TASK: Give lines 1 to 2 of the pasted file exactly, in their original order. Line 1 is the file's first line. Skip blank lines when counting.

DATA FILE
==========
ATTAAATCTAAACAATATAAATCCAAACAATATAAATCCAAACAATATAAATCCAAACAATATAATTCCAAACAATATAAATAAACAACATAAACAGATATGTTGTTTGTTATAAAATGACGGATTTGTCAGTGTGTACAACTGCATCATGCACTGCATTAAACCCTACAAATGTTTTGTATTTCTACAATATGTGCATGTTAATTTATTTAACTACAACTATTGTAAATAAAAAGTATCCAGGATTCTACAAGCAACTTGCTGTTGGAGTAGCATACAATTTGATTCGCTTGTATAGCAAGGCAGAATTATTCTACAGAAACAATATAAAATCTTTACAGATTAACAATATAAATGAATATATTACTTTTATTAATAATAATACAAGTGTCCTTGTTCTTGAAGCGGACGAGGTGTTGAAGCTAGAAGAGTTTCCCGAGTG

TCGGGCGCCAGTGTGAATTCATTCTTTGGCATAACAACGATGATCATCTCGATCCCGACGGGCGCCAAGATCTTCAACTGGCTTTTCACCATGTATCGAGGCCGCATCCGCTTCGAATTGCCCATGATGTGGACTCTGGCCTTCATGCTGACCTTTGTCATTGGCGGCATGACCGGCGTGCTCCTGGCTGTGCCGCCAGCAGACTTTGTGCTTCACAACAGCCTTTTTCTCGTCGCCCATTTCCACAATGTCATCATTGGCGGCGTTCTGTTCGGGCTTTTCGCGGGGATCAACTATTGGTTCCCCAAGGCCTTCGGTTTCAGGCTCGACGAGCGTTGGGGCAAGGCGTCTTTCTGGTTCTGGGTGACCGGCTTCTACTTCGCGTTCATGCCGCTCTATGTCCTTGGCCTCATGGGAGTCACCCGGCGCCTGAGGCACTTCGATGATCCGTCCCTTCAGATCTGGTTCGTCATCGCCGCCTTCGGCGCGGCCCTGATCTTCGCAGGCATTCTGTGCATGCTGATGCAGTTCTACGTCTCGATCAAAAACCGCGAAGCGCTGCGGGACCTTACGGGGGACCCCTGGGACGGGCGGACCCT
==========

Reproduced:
ATTAAATCTAAACAATATAAATCCAAACAATATAAATCCAAACAATATAAATCCAAACAATATAATTCCAAACAATATAAATAAACAACATAAACAGATATGTTGTTTGTTATAAAATGACGGATTTGTCAGTGTGTACAACTGCATCATGCACTGCATTAAACCCTACAAATGTTTTGTATTTCTACAATATGTGCATGTTAATTTATTTAACTACAACTATTGTAAATAAAAAGTATCCAGGATTCTACAAGCAACTTGCTGTTGGAGTAGCATACAATTTGATTCGCTTGTATAGCAAGGCAGAATTATTCTACAGAAACAATATAAAATCTTTACAGATTAACAATATAAATGAATATATTACTTTTATTAATAATAATACAAGTGTCCTTGTTCTTGAAGCGGACGAGGTGTTGAAGCTAGAAGAGTTTCCCGAGTG

TCGGGCGCCAGTGTGAATTCATTCTTTGGCATAACAACGATGATCATCTCGATCCCGACGGGCGCCAAGATCTTCAACTGGCTTTTCACCATGTATCGAGGCCGCATCCGCTTCGAATTGCCCATGATGTGGACTCTGGCCTTCATGCTGACCTTTGTCATTGGCGGCATGACCGGCGTGCTCCTGGCTGTGCCGCCAGCAGACTTTGTGCTTCACAACAGCCTTTTTCTCGTCGCCCATTTCCACAATGTCATCATTGGCGGCGTTCTGTTCGGGCTTTTCGCGGGGATCAACTATTGGTTCCCCAAGGCCTTCGGTTTCAGGCTCGACGAGCGTTGGGGCAAGGCGTCTTTCTGGTTCTGGGTGACCGGCTTCTACTTCGCGTTCATGCCGCTCTATGTCCTTGGCCTCATGGGAGTCACCCGGCGCCTGAGGCACTTCGATGATCCGTCCCTTCAGATCTGGTTCGTCATCGCCGCCTTCGGCGCGGCCCTGATCTTCGCAGGCATTCTGTGCATGCTGATGCAGTTCTACGTCTCGATCAAAAACCGCGAAGCGCTGCGGGACCTTACGGGGGACCCCTGGGACGGGCGGACCCT